The equatorial anomaly is an interesting and important feature of the Earth's thermosphere-ionosphere coupling in tropical regions. It is an anomalous latitudinal distribution found in both the ionized and unionized part of the atmosphere. Its equinox configuration consists of a minimum near the dip equator flanked by two maxima on both sides. The ionospheric side of this anomaly, often referred to as the equatorial ionization anomaly (EIA), has long been recognized since the 1930s. However, its thermospheric counterpart was only to be glimpsed by the Dynamic Explorer 2 satellite in the 1970s. A global picture of it has been rather recently revealed by the CHAMP satellite in 2005. In this paper we complement previous studies by investigating the climatology of the equatorial mass anomaly (EMA) in the thermosphere using 4 years of CHAMP measurements. Our analysis has revealed strong variation of the EMA with season and solar flux level. The EMA structure is most prominent around equinox, with a crest-to-trough ratio about 1.05 for F10.7 = 150. Near solstices, it is asymmetric about the dip equator. The density crest attains maximum 1-2 hours earlier and reaches higher values in the summer hemisphere than in the winter hemisphere. The density in EMA regions varies semiannually, with maxima near equinoxes. The latitudinal locations of the EMA crests undergo a seasonal variation, obviously following the movement of the subsolar point. The EMA structure has also been found to become more pronounced at higher solar flux levels. Both the location and magnitude of the EMA crests closely follow those of the EIA in corresponding seasons and solar flux levels, hence demonstrating strong plasma-neutral interaction. Furthermore, two seasonal asymmetries clearly present in the globally averaged density, with the density in March/December being ∼ 15-20% higher than that in September/June.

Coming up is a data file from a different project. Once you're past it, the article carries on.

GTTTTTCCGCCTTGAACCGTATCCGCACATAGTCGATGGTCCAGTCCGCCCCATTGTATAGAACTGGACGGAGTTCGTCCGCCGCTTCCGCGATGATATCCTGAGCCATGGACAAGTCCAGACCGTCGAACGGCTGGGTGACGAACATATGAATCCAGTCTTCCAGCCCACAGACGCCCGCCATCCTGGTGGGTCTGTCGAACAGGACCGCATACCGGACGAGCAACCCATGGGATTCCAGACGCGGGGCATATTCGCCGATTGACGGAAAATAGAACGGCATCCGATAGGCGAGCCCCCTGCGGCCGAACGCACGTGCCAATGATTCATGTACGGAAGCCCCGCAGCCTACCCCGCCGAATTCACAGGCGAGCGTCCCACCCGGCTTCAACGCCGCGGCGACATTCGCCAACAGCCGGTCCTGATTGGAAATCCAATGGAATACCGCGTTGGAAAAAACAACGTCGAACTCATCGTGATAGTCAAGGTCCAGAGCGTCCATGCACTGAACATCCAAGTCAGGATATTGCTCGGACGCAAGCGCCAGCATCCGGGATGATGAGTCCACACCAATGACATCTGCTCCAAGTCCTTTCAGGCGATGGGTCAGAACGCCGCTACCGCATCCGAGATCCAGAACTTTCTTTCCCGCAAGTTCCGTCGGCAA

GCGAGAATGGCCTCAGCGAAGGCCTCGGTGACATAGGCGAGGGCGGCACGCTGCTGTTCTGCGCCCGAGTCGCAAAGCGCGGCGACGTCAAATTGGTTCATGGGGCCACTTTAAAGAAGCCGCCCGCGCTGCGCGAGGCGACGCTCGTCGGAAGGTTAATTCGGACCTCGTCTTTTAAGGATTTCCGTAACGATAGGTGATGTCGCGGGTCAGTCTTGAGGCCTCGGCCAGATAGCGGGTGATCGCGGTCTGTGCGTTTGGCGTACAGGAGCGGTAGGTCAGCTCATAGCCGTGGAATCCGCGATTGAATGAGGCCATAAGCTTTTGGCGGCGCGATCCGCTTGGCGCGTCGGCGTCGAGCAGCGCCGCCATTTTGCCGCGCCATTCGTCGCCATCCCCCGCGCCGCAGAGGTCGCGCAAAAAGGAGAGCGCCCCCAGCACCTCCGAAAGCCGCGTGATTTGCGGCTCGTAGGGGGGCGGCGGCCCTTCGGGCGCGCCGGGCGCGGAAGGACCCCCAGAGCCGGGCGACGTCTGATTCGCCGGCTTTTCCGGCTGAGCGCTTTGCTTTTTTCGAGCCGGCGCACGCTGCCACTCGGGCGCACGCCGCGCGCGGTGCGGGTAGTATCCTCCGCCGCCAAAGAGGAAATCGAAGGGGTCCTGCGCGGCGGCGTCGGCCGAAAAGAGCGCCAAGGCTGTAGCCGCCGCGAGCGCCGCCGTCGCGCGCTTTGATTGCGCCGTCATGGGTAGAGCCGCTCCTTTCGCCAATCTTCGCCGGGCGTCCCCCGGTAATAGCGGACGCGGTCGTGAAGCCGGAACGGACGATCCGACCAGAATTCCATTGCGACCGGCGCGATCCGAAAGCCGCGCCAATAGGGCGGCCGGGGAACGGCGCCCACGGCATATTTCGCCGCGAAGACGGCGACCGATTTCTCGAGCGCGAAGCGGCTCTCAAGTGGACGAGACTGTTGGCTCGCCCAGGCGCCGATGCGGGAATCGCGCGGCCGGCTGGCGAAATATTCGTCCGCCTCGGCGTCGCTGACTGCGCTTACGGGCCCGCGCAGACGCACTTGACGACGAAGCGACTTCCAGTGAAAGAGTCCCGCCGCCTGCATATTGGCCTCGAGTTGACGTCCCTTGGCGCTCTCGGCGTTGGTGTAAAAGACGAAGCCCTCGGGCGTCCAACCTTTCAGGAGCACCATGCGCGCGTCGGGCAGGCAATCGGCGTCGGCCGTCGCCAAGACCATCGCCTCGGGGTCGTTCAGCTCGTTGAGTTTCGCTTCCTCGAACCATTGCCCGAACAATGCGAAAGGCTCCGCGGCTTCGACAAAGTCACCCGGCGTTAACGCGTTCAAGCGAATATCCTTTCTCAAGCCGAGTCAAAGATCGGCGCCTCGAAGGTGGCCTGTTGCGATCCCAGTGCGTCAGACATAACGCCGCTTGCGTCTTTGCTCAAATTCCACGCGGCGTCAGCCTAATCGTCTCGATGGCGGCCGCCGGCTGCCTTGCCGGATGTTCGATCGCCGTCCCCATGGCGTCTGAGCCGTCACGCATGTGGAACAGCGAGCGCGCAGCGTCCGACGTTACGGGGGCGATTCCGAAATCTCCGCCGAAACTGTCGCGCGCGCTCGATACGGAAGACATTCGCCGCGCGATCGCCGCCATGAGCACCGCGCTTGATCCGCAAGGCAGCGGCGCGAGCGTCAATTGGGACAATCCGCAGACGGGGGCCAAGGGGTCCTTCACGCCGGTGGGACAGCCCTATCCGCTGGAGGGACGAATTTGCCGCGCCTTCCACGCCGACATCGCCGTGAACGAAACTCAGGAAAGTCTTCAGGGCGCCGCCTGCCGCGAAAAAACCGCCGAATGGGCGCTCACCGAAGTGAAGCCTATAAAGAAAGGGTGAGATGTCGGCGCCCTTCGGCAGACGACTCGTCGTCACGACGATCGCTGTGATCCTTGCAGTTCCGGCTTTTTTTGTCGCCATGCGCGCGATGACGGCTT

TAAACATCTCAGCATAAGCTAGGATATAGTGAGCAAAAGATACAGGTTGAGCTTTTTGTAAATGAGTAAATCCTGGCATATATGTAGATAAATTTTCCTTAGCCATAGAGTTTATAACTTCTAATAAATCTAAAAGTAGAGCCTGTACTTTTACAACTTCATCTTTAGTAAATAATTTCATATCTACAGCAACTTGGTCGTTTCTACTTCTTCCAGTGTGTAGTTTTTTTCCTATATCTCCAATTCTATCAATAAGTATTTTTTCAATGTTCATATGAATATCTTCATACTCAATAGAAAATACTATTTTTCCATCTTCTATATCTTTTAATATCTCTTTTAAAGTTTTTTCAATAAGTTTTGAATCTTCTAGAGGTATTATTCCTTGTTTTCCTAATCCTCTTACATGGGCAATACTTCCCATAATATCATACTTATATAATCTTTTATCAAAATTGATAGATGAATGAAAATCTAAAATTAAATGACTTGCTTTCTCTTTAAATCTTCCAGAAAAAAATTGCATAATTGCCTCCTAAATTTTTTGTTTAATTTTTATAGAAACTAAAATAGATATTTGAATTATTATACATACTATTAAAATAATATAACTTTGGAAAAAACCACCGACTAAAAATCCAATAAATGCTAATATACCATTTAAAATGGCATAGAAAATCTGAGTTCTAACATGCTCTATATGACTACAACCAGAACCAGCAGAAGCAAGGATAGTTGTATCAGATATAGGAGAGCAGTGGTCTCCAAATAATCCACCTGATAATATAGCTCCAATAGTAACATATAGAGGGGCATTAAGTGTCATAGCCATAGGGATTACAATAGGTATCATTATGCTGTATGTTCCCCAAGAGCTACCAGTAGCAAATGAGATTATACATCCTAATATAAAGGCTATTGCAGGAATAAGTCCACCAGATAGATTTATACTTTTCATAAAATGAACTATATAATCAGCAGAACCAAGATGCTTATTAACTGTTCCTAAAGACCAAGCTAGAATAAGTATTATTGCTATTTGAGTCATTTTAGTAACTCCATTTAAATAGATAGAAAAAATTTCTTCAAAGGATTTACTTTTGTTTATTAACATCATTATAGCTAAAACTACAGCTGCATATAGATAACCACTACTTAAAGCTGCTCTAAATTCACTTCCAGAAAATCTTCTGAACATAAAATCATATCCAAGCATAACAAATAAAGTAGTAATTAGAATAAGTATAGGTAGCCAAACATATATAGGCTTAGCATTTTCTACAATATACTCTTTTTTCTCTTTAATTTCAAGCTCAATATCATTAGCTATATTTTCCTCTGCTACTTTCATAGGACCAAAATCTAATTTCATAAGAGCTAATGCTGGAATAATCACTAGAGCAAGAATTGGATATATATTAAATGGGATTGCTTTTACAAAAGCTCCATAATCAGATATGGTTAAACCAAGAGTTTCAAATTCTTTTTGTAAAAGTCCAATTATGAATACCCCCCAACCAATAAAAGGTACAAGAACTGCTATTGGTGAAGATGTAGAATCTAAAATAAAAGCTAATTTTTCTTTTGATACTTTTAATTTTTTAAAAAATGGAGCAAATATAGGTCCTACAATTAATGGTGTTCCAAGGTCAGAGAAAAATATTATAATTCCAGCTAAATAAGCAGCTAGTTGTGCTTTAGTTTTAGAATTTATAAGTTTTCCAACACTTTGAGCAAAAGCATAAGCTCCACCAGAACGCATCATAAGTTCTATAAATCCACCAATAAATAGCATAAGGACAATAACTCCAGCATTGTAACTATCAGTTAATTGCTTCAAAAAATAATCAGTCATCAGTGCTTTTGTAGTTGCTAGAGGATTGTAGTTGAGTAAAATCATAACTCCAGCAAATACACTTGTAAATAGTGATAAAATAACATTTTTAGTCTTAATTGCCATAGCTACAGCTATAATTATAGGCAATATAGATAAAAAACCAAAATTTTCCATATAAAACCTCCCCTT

All Science Journal Classification (ASJC) codes
- Space and Planetary Science